I also had a JP drain which stayed in for a couple weeks maybe less. When it got full I unscrewed it from the catheter and emptied in the toilet. I will not go into the ordeal I had to have the drain removed other than I vasal vagaled and almost went unconscious. My port was delayed because I developed an infection. Totally agree with the food. I am really getting better with eating healthy. I did eat some stuff I shouldn't of but it is New Years Eve. No alcohol and only 1 Pepsi. 🙂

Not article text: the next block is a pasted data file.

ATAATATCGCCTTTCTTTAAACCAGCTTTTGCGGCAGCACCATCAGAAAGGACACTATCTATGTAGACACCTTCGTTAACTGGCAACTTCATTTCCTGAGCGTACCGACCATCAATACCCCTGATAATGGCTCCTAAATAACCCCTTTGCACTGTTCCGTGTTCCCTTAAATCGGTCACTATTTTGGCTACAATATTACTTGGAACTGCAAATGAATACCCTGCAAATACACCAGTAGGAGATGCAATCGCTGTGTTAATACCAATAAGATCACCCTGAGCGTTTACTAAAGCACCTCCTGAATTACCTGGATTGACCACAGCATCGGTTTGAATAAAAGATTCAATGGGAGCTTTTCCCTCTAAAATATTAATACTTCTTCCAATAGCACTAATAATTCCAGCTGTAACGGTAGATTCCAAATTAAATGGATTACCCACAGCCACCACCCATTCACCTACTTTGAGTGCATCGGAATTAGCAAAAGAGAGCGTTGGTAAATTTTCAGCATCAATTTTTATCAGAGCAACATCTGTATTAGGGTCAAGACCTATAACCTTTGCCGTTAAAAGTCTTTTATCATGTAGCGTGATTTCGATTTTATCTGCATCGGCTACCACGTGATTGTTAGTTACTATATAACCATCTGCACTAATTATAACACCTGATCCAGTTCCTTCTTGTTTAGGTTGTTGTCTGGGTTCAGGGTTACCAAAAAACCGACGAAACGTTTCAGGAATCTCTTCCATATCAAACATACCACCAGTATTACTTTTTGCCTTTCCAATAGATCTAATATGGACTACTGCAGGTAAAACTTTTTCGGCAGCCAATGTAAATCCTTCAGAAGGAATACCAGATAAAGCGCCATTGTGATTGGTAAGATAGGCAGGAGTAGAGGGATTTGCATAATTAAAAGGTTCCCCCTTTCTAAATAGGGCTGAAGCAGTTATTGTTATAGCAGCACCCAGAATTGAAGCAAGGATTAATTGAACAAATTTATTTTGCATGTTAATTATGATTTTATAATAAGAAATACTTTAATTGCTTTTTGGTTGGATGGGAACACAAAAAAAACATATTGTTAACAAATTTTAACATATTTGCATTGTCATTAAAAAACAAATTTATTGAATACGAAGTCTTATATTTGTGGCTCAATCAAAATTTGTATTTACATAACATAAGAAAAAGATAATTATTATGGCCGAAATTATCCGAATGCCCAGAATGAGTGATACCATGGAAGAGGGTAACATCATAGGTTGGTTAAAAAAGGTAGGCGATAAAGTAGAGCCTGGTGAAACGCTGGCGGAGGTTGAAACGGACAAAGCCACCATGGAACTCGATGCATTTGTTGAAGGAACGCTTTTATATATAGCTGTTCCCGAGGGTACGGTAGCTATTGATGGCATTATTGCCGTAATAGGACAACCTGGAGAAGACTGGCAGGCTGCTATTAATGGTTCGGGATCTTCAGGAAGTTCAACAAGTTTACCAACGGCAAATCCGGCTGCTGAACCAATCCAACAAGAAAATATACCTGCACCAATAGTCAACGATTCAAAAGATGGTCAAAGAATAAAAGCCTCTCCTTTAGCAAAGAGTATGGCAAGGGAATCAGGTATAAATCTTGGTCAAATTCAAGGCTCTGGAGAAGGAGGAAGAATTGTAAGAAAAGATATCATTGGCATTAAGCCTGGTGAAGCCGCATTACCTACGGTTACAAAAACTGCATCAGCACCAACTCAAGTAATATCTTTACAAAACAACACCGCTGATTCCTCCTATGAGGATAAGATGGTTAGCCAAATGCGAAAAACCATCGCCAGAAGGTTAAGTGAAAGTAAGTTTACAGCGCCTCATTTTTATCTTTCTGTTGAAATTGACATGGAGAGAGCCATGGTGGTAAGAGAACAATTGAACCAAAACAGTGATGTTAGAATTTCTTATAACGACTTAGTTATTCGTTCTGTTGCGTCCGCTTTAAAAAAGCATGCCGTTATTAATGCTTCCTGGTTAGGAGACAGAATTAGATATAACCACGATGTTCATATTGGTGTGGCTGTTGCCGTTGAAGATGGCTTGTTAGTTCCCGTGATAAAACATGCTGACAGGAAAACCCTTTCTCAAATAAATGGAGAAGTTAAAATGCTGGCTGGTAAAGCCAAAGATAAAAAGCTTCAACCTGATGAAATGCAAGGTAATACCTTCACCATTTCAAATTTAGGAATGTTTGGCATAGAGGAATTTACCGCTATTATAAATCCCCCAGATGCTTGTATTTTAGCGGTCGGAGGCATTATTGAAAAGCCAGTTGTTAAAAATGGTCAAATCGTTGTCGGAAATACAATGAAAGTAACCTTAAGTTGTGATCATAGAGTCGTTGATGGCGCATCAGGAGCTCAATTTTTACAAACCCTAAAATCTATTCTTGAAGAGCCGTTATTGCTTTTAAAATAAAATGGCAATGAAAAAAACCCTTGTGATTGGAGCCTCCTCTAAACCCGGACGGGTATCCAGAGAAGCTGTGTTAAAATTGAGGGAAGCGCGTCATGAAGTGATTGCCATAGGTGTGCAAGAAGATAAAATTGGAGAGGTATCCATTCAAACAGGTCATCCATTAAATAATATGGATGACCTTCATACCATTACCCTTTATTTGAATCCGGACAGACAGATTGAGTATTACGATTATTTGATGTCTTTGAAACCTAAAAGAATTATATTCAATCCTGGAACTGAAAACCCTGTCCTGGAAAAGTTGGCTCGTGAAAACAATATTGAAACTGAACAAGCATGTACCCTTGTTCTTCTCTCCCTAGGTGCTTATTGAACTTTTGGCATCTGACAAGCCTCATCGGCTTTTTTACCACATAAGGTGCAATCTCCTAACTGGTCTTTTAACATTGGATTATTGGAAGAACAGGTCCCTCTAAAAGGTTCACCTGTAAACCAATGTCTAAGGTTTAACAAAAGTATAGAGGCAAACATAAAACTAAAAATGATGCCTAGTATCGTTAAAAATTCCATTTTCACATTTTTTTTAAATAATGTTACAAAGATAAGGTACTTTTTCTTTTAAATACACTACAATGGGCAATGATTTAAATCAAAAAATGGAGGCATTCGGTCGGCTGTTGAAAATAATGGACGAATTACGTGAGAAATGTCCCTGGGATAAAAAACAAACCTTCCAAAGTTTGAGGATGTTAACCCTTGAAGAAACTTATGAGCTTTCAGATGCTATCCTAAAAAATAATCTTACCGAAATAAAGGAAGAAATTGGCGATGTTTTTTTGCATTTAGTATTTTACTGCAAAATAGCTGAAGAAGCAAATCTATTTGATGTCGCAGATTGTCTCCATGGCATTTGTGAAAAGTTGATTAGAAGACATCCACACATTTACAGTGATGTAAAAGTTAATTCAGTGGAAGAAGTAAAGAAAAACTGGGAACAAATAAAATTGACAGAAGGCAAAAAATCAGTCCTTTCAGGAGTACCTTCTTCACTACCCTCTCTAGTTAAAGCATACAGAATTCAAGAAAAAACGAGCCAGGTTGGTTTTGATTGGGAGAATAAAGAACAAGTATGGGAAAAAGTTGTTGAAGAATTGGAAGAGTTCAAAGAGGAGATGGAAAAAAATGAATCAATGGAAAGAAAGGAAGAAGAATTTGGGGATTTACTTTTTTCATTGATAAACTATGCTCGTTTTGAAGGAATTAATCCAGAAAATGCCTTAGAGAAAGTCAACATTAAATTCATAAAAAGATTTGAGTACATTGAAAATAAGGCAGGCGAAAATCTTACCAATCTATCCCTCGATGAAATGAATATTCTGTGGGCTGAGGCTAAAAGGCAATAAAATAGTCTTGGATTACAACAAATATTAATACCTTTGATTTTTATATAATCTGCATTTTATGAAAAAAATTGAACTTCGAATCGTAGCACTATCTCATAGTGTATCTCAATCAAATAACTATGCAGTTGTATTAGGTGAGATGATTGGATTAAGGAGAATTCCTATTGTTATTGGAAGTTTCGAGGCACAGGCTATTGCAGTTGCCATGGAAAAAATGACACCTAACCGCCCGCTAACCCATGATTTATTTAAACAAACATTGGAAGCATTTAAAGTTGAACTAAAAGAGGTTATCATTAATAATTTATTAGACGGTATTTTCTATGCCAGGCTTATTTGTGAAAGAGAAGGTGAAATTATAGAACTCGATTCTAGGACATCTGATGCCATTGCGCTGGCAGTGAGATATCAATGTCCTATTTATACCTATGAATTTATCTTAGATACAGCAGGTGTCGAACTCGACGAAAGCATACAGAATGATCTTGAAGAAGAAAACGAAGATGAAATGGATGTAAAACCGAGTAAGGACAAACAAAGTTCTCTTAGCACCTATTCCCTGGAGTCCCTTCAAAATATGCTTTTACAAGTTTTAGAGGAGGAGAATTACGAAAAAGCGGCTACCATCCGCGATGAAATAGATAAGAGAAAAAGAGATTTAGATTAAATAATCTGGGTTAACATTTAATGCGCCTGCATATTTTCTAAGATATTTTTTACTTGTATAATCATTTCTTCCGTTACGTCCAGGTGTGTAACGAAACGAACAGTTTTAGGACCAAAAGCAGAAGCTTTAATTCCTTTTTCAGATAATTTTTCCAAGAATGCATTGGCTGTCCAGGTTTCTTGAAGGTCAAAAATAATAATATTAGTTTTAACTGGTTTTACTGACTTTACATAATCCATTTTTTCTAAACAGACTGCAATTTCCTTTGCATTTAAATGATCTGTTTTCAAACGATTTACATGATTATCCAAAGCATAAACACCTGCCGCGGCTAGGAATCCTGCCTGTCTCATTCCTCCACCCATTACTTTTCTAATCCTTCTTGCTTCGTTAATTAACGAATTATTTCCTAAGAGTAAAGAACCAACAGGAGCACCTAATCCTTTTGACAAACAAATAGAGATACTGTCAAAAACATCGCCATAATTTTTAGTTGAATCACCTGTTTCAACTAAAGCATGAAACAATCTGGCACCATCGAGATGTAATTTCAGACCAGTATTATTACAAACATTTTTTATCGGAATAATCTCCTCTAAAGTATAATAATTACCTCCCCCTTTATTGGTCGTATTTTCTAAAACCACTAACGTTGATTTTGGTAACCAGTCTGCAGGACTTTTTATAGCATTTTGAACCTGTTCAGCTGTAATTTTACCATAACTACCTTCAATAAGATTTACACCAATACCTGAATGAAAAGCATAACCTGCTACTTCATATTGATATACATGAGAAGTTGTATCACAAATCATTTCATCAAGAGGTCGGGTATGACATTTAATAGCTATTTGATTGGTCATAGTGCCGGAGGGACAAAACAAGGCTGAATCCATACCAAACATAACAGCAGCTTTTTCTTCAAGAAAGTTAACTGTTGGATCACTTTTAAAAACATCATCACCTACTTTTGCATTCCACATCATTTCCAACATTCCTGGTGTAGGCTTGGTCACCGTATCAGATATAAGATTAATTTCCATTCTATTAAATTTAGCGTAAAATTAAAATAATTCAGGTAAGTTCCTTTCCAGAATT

Happy and healthy New Year to everyone.
I too had a subtotal open pancreatectomy and spleenectomy in November. Recovery was pretty speedy. There was a lot of gas pain after surgery and my advice to anyone is, even though there is pain, get up and force yourself to move. Walking helps with the gas. The doctors and nurses at Mayo are phenominal and I was fortunate to have gone there. Happy Blessed New Year to all of you.